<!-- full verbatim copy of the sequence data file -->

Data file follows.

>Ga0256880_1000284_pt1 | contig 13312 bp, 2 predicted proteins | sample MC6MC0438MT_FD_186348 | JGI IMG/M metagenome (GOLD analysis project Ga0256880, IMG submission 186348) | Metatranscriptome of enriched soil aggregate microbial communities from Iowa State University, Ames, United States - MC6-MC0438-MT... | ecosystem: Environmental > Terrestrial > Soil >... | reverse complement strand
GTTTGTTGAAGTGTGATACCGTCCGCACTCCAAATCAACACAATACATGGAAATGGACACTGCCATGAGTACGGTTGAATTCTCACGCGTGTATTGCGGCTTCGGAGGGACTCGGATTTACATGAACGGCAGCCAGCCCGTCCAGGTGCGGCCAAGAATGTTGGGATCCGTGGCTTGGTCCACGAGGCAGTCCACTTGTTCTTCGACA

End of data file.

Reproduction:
>Ga0256880_1000284_pt1 | contig 13312 bp, 2 predicted proteins | sample MC6MC0438MT_FD_186348 | JGI IMG/M metagenome (GOLD analysis project Ga0256880, IMG submission 186348) | Metatranscriptome of enriched soil aggregate microbial communities from Iowa State University, Ames, United States - MC6-MC0438-MT... | ecosystem: Environmental > Terrestrial > Soil >... | reverse complement strand
GTTTGTTGAAGTGTGATACCGTCCGCACTCCAAATCAACACAATACATGGAAATGGACACTGCCATGAGTACGGTTGAATTCTCACGCGTGTATTGCGGCTTCGGAGGGACTCGGATTTACATGAACGGCAGCCAGCCCGTCCAGGTGCGGCCAAGAATGTTGGGATCCGTGGCTTGGTCCACGAGGCAGTCCACTTGTTCTTCGACA